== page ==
October 25, 2022
Students Take to the Road
KCAI students are immersed in classroom learning and studio work but stepping away from the college to visit museums and workshops offers them unexpected hands-on experiences and historical perspectives. This fall Fiber and Product Design students took to the road to discover the art of quilting and glassblowing.
International Quilt Museum in Lincoln, Nebraska
In late September, 39 Fiber students, community members, and alums got an exclusive tour of the International Quilt Museum’s collection and a behind-the-scenes look at the maintenance of the quilt inventory. In the collection space, they viewed quilts made from the 1800s to the 2000s and learned about the history of quilting and major quilting artists. In the maintenance area, they observed the special vacuuming and folding techniques used for optimal quilt storage. They also got a sneak peek at temperature-controlled storage rooms, which held thousands of different quilts. One of the main goals of this museum is to maintain quality, integrity, and longevity for all the pieces.
Leon McAllister (Sophomore, Fiber) was motivated by the trip. “It was inspiring to be able to see so many pieces and to think about who made them, how long it took, and what struggles they overcame. I was amazed by the collection and its diversity- many techniques are displayed and I feel like I can learn something new with every quilt,” he said.
According to Professor and Chair of Fiber Pauline Verbeek, field trips support Fiber studio work and allow students to experience new places, interact with each other outside the classroom, and build new relationships.
“Adventures like this are meaningful to everyone who attends. I heard from several students about how much they enjoyed the inclusion of community members and alumni. I’m grateful to the Susan Lordi Marker Fund for making this extraordinary outing possible,” said Pauline.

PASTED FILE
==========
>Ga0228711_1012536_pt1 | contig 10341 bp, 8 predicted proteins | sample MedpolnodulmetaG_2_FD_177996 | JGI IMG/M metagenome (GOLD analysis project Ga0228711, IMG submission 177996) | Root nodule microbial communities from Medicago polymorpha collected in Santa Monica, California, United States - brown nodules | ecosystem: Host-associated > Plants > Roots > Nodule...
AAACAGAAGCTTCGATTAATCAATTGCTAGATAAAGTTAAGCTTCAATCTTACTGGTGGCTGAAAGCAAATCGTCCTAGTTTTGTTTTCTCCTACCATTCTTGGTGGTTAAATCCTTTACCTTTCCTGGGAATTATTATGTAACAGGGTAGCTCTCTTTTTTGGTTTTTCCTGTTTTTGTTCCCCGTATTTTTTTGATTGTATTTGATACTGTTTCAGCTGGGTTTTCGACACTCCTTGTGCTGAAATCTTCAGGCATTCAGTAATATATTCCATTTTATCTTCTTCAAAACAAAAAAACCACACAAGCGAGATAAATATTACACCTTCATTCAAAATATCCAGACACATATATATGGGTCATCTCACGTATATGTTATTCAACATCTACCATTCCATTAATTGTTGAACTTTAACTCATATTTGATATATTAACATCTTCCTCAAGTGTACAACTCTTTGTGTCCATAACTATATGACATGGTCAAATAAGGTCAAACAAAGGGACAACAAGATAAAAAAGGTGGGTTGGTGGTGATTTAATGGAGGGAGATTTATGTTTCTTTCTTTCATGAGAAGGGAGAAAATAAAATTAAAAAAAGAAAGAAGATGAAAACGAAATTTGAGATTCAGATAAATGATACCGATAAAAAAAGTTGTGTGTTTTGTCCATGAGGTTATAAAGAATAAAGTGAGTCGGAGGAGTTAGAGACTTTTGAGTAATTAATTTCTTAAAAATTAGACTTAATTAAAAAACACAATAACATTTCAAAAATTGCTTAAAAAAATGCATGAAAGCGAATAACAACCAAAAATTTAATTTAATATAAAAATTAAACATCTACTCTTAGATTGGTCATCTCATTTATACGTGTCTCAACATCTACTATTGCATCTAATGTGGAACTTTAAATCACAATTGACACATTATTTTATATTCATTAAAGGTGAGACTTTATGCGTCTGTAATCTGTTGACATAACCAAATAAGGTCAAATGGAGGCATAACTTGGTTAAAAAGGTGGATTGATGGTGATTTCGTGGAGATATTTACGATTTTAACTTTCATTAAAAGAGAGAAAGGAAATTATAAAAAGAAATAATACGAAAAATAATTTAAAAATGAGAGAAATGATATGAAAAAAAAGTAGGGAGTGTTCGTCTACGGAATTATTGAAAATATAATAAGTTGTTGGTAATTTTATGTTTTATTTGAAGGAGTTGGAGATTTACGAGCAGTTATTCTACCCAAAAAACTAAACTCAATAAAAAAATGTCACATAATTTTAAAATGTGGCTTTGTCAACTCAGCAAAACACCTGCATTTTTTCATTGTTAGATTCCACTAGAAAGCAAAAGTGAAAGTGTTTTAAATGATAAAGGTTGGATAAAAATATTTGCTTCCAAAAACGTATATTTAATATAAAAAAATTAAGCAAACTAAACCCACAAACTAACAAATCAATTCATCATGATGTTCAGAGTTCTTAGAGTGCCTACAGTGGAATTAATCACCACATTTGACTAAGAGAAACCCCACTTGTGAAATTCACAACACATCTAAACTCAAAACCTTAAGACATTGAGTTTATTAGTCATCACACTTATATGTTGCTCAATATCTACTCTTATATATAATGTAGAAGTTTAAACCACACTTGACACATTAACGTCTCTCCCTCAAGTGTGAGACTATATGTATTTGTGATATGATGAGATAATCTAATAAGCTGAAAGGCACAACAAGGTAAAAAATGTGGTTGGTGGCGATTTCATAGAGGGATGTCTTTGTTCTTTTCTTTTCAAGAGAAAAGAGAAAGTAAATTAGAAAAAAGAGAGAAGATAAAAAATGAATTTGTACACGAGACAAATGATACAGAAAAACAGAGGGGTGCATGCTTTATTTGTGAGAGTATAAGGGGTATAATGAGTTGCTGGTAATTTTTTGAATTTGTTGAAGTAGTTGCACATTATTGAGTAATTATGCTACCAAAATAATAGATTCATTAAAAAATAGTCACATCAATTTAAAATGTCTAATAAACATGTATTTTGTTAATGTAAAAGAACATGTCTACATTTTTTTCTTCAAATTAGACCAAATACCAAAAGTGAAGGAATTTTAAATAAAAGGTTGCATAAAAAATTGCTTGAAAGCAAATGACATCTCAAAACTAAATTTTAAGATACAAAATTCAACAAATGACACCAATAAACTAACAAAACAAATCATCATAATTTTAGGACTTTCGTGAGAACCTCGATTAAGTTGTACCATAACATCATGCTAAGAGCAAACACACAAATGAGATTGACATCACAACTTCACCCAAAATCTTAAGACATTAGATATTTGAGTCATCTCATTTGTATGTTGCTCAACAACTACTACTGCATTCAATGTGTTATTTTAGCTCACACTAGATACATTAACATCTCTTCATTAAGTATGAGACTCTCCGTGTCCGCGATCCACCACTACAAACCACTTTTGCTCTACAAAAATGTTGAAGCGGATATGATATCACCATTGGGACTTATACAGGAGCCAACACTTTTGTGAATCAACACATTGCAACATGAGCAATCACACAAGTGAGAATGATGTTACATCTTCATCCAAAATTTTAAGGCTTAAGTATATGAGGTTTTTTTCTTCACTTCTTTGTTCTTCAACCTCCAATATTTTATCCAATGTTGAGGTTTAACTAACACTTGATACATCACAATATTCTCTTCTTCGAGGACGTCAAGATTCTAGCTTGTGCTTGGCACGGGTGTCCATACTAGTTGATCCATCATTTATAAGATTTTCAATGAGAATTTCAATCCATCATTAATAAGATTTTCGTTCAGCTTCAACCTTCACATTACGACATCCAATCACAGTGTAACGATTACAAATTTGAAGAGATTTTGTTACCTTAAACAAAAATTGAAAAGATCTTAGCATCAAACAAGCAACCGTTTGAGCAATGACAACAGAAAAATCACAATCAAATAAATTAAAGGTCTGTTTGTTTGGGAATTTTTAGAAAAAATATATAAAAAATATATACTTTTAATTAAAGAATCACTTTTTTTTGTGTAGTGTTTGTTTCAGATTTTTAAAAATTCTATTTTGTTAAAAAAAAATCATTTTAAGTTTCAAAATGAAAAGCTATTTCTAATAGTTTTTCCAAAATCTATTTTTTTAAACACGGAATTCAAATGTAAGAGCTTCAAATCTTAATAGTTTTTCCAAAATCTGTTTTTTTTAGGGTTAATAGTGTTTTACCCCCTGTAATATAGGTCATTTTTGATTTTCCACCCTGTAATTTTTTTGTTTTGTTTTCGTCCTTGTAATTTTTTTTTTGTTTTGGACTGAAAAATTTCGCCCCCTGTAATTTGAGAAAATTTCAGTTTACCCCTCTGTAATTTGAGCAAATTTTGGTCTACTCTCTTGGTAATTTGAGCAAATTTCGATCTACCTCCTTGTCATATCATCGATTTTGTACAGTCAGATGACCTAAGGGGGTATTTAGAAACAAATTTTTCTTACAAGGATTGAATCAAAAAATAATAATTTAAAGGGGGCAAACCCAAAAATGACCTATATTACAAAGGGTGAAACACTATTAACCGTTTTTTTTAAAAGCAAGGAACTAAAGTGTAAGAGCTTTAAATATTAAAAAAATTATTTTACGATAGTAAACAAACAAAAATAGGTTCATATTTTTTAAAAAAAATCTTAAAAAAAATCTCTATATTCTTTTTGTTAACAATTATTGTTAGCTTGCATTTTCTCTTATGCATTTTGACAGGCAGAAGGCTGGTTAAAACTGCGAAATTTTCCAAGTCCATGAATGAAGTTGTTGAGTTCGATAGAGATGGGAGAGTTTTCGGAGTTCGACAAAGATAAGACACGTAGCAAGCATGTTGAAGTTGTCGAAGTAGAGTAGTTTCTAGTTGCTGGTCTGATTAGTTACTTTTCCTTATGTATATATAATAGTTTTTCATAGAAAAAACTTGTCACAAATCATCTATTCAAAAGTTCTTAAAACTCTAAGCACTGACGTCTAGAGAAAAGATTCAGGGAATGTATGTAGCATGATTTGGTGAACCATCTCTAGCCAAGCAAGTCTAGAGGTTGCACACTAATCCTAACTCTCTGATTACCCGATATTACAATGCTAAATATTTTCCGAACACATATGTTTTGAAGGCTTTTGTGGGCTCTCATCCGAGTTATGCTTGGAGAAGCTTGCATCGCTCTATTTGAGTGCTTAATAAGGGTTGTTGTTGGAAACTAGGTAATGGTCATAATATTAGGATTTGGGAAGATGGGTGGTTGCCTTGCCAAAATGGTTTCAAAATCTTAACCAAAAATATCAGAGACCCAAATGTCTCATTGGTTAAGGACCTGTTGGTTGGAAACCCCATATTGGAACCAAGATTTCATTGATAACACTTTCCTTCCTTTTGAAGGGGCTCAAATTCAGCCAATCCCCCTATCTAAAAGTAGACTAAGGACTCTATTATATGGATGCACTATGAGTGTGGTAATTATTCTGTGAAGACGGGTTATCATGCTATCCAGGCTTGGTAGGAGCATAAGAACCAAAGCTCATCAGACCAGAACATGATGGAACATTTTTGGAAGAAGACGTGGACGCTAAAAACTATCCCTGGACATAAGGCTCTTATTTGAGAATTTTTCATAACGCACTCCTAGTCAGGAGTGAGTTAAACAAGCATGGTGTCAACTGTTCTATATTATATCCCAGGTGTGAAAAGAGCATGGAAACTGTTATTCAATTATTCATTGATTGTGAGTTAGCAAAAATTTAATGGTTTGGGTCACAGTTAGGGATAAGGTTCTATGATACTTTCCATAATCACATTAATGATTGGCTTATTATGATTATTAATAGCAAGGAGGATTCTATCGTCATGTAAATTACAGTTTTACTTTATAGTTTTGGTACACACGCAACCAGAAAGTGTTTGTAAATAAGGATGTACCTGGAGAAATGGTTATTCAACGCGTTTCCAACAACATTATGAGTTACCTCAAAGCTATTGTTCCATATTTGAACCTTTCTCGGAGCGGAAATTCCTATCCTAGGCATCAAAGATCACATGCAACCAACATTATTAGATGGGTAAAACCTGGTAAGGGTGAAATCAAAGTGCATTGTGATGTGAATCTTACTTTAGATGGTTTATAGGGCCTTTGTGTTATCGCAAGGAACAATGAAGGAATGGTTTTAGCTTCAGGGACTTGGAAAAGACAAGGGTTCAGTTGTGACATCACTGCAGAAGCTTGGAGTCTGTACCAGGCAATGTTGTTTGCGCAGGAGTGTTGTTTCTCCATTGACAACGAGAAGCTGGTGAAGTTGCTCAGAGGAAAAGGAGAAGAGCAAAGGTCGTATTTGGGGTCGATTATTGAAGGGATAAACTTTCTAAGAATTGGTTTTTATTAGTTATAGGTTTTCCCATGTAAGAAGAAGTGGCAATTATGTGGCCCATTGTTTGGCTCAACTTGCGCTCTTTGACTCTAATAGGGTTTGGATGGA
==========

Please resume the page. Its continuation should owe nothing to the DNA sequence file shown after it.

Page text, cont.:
Rock Cottage Glassworks
Product Design students received hands-on experience in a workshop at Rock Cottage Glassworks. Each student had a role in prepping the design, blowing the glass, running the molds, and helping with annealing.
A wooden blow mold they created in Beal’s Studios for Art & Design made it possible to circumnavigate technical glass-blowing knowledge. They used 3D modeling and CNC routers to create prototype molds that enabled them to craft blown glass in a way that would otherwise be impossible.
“The old school practice of glass-blowing takes many years to perfect, but the mold prototypes allowed students to experience it in expedited ways,” said Assistant Professor of Product Design Alison Wood.
The next generation of creative professionals on this campus are bold, fearless, and dream big about how they will help shape our future. As creative writers, animators, illustrators, and filmmakers, they want to tell stories that haven’t been told. While product designers, sculptors, and ceramists take concepts and shape them into objects and reality. Every student learns to tackle complex problems and use their creativity to transform the environment around us. KCAI is exactly where they are meant to be. Make a gift today to invest in the future of our students and their work as leaders in the art and design community and creative industries. Donate
A beautiful fall day on campus was the setting for the first post-pandemic Alumni Reunion and Open House on October 8. More than 100 alumni toured studios, met Nerman Family President Ruki Neuhold-Ravikumar, and connected with new and old friends. Wade Hampton (’97 Illustration), came from Arkansas to reconnect, reunite, and rediscover KCAI. He was surprised to see an old friend from the MFA Illustration program at the School of Visual Arts in NYC, Executive Vice President of Academic Affairs Allison Puff. “It was heartfelt, returning to the campus that created and carries so many memories with friends, many late nights in the studios, discovering Kansas City, and more,” he said. Max Pener (’60 Graphic Design), one of the oldest alumni to attend the reunion, enjoyed seeing the new and renovated buildings and the takeaway gift of the Architecture & Innovation 1885-2020 book, which chronicles KCAI’s transformation from a sketch club to a college of art & design. “I appreciate all your effort to keep us involved with the school’s success,” he said. Alumni Manager Cory Imig was inspired to see so many alums come together to make new memories, and it was worth the wait. “For the first time read more…
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